Trading on Australian Innovation and Experience to Grow Iranian Agribusiness
In a visit to Lorestan Province in western Iran I was struck both by both the quality and the inadequacy of Iranian agribusiness and agriculture. When visiting friends’ families and making new acquaintances I was treated to that very Persian custom: a full platter of fruit to be sliced by hand, an extensive selection of fresh and processed nuts and a sweet tea as a heartily warm welcome. Other times it would be freshly made cream – khameh – with warm flatbread, the like of which I’ve never tasted outside Iran.
But by many fields and orchards, top quality fruit and other fresh produce waste away. Herds of livestock are tended but farmers worry that they are smaller and less profitable than before. Water management and irrigation are hot topics around the country, in cities and countryside alike. The remaining impression is one of great potential and hope for what Iranian agriculture can be.
Iranian agriculturalists, like most Iranians, are proud of their history and culture of innovation: the Persian qanat irrigation system revolutionised human development millennia ago and early animal domestication was an Iranian achievement. Given Iran’s astounding natural and human resources, they hold great hope for future potential. This extends across Iran’s diverse harvests of fruit, nuts, meat, dairy products, aquaculture and fisheries, and into applied research of agribusiness technology.
But amongst the orchards and farms, farmers and pastoralists repeatedly tell how they put fresh produce ‘out to pasture’ due to not being able to reach market – and always having extra surplus for lucky visitors and family. This bounty for the visitor unfortunately comes from the underdeveloped production, storage, and distribution technologies available to Iranian agriculturalists and continuing low productivity – fully 23% of Iran’s workforce is engaged in agricultural production.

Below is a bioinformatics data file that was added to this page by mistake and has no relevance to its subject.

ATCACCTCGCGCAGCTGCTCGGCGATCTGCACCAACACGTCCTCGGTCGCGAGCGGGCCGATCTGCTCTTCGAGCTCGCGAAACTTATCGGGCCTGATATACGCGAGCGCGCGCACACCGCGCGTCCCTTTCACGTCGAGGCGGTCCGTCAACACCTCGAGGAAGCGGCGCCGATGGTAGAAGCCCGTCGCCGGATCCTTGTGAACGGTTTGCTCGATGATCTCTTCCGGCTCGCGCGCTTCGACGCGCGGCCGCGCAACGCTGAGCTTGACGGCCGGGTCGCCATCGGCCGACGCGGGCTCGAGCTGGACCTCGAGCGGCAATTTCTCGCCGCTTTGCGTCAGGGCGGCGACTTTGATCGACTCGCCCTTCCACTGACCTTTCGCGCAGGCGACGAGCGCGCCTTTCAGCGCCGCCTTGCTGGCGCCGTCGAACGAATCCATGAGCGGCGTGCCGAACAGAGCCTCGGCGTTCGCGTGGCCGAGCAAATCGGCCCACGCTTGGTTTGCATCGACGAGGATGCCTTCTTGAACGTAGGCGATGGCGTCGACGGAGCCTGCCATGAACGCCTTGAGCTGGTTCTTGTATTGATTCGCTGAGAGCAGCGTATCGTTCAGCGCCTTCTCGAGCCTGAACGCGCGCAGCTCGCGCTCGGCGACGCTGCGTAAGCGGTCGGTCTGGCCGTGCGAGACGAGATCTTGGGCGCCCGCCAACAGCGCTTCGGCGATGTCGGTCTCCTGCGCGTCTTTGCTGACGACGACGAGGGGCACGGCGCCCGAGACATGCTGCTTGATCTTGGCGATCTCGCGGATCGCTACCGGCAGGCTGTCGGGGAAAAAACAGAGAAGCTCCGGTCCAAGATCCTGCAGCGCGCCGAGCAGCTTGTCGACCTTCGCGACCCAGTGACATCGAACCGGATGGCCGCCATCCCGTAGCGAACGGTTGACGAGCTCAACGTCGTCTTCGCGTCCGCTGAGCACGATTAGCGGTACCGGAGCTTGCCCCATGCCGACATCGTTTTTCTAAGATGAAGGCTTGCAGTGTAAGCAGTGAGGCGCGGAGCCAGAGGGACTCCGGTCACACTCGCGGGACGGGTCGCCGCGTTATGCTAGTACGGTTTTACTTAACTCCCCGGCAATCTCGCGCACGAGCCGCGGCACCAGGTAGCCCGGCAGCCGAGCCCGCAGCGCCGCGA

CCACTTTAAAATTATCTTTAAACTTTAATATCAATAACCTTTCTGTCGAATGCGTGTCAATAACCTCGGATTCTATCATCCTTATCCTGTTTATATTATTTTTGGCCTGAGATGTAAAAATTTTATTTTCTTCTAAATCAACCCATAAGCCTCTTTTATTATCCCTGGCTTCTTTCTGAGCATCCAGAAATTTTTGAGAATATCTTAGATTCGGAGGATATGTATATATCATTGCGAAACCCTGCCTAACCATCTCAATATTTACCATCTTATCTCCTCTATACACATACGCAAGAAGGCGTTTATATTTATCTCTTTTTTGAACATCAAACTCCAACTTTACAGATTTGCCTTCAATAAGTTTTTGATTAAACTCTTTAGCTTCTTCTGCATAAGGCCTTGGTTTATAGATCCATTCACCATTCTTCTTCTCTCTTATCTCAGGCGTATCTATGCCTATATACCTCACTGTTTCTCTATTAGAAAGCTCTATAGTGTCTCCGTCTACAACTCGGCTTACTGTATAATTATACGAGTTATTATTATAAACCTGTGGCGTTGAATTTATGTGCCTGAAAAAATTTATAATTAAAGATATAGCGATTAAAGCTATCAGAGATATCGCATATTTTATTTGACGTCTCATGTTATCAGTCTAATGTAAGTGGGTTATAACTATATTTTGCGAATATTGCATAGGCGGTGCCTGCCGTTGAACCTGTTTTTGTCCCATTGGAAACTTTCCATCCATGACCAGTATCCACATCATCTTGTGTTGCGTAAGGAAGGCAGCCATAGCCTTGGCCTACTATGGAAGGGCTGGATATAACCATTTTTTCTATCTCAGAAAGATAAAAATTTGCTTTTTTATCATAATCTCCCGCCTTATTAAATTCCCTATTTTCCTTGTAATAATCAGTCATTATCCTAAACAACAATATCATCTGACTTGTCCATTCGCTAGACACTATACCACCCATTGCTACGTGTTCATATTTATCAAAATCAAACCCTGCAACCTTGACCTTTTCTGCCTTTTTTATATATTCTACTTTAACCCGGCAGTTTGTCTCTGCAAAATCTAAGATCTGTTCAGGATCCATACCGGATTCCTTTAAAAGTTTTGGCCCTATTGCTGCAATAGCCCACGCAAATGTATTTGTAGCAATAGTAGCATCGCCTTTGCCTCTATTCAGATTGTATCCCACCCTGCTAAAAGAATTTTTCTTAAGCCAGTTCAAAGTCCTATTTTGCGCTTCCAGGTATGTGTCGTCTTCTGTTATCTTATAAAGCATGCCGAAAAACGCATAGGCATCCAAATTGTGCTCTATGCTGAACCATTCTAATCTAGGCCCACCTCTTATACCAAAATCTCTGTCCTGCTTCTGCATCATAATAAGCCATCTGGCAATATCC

Agriculture in Iran is significant and diverse but its full potential remains unrealised. With close to 30% of its land arable, only 56% is cultivated and merely 45% of that is properly irrigated. Iran’s agriculture is diverse across the production of cereals, the most common being wheat, barley, and rice. It is also a world-leading producer in delicacies such as saffron, caviar, dates, and nuts. Iran’s livestock production is equally varied with sheep and goats being most common – and sought after in market – but cattle, buffalo, camels, and mules are also raised. With two productive coastlines on the Persian Gulf and the Caspian Sea, the production and potential of Iran’s fisheries and aquaculture are similarly great.
Importantly for Australian agribusiness, the challenges that face Iranian agriculture are comparable to Australia’s own and offer commensurate opportunity. Iran’s agriculture is heavily dependent on efficient water management of both rainfall and underground watersheds. However, it remains at a low level of water-use efficiency. Its agriculture remains over-sensitive to climate developments, despite major ongoing projects in dam-building, irrigation, and drainage networks. With Australia’s world-leading experience, expertise, and systems innovation in managing agricultural production and systems, Iran and Australia are in the perfect position to enter into mutually beneficial commerce in production techniques, systems, and administration and well as produce trade in all parts of the agricultural sector.